St. Petersburg’s Dali Museum is an icon on what is described as Florida’s “cultural coast.” Apart from the museum’s collection, which spans Salvador Dali’s entire career (1904-1989) and is the largest collection of the artist’s works outside of Europe, the museum itself is a work of art.
The hulking modern concrete structure with surreal, bulbous glass atriums perched along the waterfront invites onlookers to stop and stare. Inside is even cooler, where the museum store and Spanish cafe are bathed in light around a three-floor spiral staircase that winds its way to wings showcasing the museum’s permanent collection in addition to traveling exhibitions.
There’s a lot to love about The Dali. Here’s our roundup of the top five coolest items.
Founded in 1982, the original Dali Museum was architecturally unremarkable. That changed in 2011 when it was torn down and redesigned by architect Yann Weymouth of HOK, whose goal was to create a building worthy of the artwork it houses while also protecting it from natural disasters.
Combining the rational with the fantastical, today the Dali is a cultural landmark—a seemingly simple rectangular structure sporting 18-inch-thick, hurricane-proof walls out of which erupts a large free-form geodesic glass bubble known as the “enigma”. The “enigma” comprises 1,062 glass triangles and pays homage to the dome that adorns Dali’s museum in Spain. Inside, the Dali houses another unique architectural feature—a helical staircase—recalling Dali’s obsession with spirals and the double helical shape of the DNA molecule.
On the museum’s third floor, visitors arrive at a landing with a view of the gardens and waterfront through the glass “enigma.” On either side are the two wings of gallery space, presenting both the magnificent permanent collection and visiting traveling exhibitions.
In the James wing you’ll find works exemplifying every moment and medium across Dali’s entire career. Your idea of Dali will change dramatically as you browse the artist’s oil paintings, original drawings, bookworks, prints, sculpture, photos, manuscripts and extensive archive of documents. Yes, you’ll see melting clocks and surreal images that will blow your mind, but you’ll also discover Dali as one of the most talented painters of the 20th century whose attention to detail and ability to capture things as if it were photographed is stunning.
The opposite wing is home to the special visiting exhibits, like “Escher at The Dali,” which presented more than 130 of the visionary artist’s works. From January 23 through June 12, 2016, the museum presents a major exhibit titled “Disney & Dali: Architects of the Imagination.” The installation tells the story of the unlikely alliance between two of the most renowned artists of our time through a multimedia wonderland of original paintings, story sketches, conceptual artwork, objects, correspondences, archival film, photographs, and audio.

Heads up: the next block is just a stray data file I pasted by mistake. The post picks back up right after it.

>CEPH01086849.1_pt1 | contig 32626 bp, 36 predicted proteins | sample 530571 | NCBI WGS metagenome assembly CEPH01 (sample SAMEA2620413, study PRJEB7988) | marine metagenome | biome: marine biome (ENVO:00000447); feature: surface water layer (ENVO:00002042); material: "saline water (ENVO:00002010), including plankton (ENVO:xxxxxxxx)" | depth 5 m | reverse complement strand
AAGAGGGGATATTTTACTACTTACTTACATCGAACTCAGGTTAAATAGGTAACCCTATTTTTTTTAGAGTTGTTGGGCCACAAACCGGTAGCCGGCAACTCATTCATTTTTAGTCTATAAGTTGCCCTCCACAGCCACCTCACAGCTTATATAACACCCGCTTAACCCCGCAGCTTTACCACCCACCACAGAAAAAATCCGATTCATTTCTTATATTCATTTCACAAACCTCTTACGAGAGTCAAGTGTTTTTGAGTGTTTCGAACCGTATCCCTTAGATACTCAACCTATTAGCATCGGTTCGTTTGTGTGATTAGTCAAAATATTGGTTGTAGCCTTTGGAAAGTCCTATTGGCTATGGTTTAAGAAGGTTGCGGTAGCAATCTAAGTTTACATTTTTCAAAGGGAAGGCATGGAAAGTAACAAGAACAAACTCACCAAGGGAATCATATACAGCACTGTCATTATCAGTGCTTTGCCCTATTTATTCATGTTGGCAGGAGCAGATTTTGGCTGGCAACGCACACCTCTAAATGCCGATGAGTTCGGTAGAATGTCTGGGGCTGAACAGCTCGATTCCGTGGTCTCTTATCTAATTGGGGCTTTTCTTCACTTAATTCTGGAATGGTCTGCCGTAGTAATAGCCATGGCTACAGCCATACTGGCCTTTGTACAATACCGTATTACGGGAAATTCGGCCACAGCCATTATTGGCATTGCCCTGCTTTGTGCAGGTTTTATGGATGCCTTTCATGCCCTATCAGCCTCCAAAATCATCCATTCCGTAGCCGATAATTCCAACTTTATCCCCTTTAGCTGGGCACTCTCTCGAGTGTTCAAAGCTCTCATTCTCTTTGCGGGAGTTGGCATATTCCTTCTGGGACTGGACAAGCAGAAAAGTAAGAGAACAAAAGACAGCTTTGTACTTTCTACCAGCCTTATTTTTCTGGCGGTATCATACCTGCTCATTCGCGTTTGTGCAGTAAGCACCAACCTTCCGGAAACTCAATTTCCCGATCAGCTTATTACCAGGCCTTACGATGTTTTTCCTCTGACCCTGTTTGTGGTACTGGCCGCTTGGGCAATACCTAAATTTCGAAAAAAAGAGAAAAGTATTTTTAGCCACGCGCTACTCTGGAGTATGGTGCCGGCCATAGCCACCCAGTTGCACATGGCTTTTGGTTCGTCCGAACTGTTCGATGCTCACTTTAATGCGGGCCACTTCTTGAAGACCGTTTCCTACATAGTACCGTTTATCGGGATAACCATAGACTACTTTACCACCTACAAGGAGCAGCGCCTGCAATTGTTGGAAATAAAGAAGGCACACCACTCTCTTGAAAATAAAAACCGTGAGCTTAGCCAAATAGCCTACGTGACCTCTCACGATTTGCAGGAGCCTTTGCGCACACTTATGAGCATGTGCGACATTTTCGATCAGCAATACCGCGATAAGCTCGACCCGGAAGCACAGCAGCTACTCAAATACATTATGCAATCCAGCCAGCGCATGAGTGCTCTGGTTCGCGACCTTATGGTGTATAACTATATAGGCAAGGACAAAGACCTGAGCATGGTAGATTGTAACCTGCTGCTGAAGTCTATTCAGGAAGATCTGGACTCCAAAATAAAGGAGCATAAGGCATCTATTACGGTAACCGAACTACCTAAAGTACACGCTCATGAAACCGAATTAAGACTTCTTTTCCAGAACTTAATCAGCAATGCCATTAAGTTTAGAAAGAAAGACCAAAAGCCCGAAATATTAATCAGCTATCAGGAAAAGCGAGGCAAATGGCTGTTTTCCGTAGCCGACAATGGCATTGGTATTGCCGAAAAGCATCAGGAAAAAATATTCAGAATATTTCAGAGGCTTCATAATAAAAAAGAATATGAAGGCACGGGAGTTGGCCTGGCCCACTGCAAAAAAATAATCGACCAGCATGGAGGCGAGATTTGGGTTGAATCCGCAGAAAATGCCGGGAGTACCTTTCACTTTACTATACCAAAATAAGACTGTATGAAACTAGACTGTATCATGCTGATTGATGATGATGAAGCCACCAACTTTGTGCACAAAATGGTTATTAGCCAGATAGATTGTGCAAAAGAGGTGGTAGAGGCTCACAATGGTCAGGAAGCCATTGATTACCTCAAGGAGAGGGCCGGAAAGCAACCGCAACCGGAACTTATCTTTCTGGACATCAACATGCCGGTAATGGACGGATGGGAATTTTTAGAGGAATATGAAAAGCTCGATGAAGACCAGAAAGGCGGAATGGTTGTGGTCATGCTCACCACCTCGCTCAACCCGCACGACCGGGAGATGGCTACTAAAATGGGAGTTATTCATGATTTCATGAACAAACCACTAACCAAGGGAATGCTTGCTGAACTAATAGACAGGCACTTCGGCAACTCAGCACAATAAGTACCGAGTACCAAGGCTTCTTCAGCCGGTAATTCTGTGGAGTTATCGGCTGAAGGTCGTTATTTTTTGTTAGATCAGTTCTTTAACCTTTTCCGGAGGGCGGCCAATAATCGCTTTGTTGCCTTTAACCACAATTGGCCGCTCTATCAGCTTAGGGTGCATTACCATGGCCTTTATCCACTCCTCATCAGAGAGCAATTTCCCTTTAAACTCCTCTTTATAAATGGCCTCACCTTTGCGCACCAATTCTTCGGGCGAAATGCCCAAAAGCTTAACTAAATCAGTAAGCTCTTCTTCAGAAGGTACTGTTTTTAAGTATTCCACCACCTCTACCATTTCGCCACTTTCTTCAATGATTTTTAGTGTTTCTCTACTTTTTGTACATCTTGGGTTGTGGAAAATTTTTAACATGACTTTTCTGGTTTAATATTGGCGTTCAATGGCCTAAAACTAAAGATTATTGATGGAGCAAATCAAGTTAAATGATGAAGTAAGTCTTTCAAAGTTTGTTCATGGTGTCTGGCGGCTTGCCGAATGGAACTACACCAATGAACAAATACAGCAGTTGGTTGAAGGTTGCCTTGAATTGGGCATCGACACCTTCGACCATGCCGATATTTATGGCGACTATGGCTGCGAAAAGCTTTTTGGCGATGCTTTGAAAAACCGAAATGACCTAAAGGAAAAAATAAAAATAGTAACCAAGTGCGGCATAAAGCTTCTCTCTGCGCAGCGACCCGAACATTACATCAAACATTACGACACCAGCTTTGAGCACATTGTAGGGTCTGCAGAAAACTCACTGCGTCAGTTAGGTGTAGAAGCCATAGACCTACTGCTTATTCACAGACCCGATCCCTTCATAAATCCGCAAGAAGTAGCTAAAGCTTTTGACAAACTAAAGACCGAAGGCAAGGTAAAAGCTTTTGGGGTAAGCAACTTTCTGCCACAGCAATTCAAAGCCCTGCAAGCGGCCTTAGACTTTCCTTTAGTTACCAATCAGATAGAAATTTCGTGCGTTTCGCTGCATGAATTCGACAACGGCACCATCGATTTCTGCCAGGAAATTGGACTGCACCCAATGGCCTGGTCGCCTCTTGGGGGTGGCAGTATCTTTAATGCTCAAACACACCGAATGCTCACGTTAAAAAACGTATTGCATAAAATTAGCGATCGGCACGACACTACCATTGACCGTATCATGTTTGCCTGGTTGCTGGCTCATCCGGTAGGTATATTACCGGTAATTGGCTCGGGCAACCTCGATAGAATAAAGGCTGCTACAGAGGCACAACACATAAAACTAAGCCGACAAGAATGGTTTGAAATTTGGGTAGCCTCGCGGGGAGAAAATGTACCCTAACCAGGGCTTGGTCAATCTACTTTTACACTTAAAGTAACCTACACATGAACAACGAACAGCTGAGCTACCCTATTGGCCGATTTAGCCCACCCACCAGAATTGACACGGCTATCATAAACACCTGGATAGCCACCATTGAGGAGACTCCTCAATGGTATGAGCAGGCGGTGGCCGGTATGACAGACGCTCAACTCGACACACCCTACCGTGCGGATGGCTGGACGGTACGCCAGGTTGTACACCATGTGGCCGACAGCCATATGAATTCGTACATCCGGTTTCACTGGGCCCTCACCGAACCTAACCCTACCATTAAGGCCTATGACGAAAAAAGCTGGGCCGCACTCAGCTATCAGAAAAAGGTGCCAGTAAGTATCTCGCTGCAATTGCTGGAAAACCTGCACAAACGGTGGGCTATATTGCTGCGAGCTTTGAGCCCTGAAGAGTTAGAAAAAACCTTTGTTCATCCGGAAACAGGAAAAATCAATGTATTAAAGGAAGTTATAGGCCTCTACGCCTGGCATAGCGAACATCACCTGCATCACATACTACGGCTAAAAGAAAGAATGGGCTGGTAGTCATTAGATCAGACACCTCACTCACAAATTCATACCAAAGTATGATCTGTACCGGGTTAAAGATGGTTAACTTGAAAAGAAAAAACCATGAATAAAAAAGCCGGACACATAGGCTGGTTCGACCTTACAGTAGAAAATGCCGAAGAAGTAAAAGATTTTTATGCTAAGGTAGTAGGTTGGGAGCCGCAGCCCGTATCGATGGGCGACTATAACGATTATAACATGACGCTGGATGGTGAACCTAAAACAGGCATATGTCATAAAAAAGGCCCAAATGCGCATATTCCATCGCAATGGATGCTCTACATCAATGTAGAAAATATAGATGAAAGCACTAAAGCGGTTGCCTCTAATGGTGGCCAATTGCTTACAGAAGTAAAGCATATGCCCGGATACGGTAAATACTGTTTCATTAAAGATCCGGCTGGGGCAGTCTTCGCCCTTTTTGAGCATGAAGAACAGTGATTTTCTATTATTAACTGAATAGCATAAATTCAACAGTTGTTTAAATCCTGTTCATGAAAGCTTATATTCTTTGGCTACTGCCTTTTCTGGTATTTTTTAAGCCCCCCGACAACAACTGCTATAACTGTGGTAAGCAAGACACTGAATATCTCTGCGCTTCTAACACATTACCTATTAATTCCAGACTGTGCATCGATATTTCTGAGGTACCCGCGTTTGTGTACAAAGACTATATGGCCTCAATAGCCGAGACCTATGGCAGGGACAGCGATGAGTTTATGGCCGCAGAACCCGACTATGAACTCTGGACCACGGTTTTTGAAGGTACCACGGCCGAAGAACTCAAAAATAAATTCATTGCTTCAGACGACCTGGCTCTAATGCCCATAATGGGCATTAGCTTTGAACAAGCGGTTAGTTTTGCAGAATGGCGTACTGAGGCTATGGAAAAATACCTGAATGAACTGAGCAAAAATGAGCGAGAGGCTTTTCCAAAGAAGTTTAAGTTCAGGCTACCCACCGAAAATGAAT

A visit to The Dali is not complete without a stop at Café Gala. Named for Dali’s wife, lifelong inspiration and muse, the cafe is designed to educate and satiate visitors with Spanish food and history.
Enjoy light fare with a Spanish theme including tapas and small plates, apetizers, pastries, gazpacho, salads and sandwiches. Kahwa local roasted coffee is served, including espresso, cappuccino and macchiato, along with a selection of Spanish beer and wine. No ticket purchase is necessary to stop in for a relaxing bite or pick-me-up. Open daily until 5 pm, Thursdays until 7:30 pm.
Show off your passion for Dali by purchasing a keepsake at the museum store. It contains the largest collection of Dali-inspired merchandise in the world that you can only get there. Peruse jewelry and fragrance, apparel, décor, books, games, and even wine.
Visitors enter and leave through the Dali Museum Store, so there’s no need to buy when you first arrive and end up lugging your purchase with you throughout the galleries. So, save your shopping for after your tour.
It’s only natural for the incredible museum to have incredible gardens. The front of the museum features a grotto with an airy living wall of plants and water feature known as the “Fountain of Youth.” Around back, visitors are immersed in a surreal yet tranquil environment with melting clocks on benches, a labyrinth hedge-maze and an enormous statue of Dali’s famous mustache. Don’t leave without having your picture taken between the mustache’s whiskers or attaching your wristband on the wish-tree that overlooks the European-inspired landscapes and on the bay.
The Building (Again)
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